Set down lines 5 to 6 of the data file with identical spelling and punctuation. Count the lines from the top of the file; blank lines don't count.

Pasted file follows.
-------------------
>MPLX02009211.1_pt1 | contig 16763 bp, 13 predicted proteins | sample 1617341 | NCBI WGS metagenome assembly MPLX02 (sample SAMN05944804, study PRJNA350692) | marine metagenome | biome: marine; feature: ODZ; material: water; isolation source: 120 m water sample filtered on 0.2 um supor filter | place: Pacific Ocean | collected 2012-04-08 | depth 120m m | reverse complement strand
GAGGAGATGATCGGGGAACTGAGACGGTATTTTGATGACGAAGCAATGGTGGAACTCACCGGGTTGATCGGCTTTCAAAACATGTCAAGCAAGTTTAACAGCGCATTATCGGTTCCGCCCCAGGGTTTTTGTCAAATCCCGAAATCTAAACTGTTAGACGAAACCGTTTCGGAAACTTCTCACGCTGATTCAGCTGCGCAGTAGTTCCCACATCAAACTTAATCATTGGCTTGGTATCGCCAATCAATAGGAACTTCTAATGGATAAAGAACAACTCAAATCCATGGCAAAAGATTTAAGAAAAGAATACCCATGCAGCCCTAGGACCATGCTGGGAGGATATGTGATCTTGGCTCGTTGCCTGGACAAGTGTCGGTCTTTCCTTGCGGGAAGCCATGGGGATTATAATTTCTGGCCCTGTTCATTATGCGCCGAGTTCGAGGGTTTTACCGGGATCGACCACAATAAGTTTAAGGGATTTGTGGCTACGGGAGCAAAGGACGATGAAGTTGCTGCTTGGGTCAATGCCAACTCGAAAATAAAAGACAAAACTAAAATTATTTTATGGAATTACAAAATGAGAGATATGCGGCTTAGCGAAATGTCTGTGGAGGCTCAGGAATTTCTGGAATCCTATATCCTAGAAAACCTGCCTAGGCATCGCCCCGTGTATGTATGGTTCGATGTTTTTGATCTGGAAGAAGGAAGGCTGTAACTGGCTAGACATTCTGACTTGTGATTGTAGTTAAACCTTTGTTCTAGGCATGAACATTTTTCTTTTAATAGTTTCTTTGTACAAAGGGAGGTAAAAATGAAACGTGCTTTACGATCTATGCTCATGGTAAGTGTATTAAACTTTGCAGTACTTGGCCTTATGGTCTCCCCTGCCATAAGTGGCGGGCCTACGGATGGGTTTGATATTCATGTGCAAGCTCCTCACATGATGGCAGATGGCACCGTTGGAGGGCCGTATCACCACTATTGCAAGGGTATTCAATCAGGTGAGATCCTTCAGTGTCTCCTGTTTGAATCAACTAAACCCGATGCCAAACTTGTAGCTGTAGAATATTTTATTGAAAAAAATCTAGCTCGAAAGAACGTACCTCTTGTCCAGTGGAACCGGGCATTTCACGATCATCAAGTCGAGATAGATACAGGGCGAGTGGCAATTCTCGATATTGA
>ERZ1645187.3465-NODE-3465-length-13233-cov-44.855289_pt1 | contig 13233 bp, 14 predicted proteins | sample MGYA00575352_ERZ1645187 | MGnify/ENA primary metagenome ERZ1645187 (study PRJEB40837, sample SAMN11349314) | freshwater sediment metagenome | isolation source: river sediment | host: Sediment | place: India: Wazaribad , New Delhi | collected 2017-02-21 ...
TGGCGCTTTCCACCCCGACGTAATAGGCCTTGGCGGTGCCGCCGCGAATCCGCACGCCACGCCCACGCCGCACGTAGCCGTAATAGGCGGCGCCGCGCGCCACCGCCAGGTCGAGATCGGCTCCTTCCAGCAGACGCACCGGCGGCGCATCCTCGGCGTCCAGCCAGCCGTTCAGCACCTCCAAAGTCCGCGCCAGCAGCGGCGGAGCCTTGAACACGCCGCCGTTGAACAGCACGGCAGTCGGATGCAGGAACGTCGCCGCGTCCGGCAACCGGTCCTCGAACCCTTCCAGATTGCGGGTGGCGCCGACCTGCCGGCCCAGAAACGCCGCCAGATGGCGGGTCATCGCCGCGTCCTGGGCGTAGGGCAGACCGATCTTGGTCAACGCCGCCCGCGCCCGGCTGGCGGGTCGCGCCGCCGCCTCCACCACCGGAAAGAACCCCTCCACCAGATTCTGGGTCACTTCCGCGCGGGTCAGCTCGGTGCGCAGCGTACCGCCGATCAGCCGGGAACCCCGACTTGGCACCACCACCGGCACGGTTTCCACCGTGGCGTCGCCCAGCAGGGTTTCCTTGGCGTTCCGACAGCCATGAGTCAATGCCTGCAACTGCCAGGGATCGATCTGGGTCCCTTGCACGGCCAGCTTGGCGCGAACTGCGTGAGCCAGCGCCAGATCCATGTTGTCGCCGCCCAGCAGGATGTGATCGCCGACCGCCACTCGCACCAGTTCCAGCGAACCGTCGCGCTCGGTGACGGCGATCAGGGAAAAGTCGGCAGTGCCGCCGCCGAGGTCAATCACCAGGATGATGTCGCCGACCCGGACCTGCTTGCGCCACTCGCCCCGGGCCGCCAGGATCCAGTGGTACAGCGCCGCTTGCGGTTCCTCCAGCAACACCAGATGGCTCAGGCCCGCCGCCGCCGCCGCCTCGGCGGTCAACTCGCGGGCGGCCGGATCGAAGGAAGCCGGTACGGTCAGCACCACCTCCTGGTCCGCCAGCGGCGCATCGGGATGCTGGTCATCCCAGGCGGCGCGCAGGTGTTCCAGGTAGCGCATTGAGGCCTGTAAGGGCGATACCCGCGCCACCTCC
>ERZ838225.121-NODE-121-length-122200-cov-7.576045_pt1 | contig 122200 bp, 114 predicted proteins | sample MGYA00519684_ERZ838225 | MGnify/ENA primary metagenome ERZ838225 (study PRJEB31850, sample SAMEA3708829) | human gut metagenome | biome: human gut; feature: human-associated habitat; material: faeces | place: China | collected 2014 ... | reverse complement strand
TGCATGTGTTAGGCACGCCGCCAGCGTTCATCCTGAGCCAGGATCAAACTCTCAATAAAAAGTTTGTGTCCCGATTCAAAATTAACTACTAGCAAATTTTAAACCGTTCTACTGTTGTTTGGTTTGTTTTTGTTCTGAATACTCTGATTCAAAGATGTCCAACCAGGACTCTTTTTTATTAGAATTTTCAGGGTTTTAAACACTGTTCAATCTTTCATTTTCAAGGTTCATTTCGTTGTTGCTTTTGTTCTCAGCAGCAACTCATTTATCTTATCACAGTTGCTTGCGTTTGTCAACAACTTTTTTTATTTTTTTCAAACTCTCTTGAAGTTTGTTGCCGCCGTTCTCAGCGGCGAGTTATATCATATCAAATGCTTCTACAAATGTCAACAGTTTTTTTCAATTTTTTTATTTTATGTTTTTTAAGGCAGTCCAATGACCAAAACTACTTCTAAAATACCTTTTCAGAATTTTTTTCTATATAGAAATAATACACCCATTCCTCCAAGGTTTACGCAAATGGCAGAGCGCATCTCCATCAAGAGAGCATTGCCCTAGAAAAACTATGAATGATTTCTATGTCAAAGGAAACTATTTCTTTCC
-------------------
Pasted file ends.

>ERZ838225.121-NODE-121-length-122200-cov-7.576045_pt1 | contig 122200 bp, 114 predicted proteins | sample MGYA00519684_ERZ838225 | MGnify/ENA primary metagenome ERZ838225 (study PRJEB31850, sample SAMEA3708829) | human gut metagenome | biome: human gut; feature: human-associated habitat; material: faeces | place: China | collected 2014 ... | reverse complement strand
TGCATGTGTTAGGCACGCCGCCAGCGTTCATCCTGAGCCAGGATCAAACTCTCAATAAAAAGTTTGTGTCCCGATTCAAAATTAACTACTAGCAAATTTTAAACCGTTCTACTGTTGTTTGGTTTGTTTTTGTTCTGAATACTCTGATTCAAAGATGTCCAACCAGGACTCTTTTTTATTAGAATTTTCAGGGTTTTAAACACTGTTCAATCTTTCATTTTCAAGGTTCATTTCGTTGTTGCTTTTGTTCTCAGCAGCAACTCATTTATCTTATCACAGTTGCTTGCGTTTGTCAACAACTTTTTTTATTTTTTTCAAACTCTCTTGAAGTTTGTTGCCGCCGTTCTCAGCGGCGAGTTATATCATATCAAATGCTTCTACAAATGTCAACAGTTTTTTTCAATTTTTTTATTTTATGTTTTTTAAGGCAGTCCAATGACCAAAACTACTTCTAAAATACCTTTTCAGAATTTTTTTCTATATAGAAATAATACACCCATTCCTCCAAGGTTTACGCAAATGGCAGAGCGCATCTCCATCAAGAGAGCATTGCCCTAGAAAAACTATGAATGATTTCTATGTCAAAGGAAACTATTTCTTTCC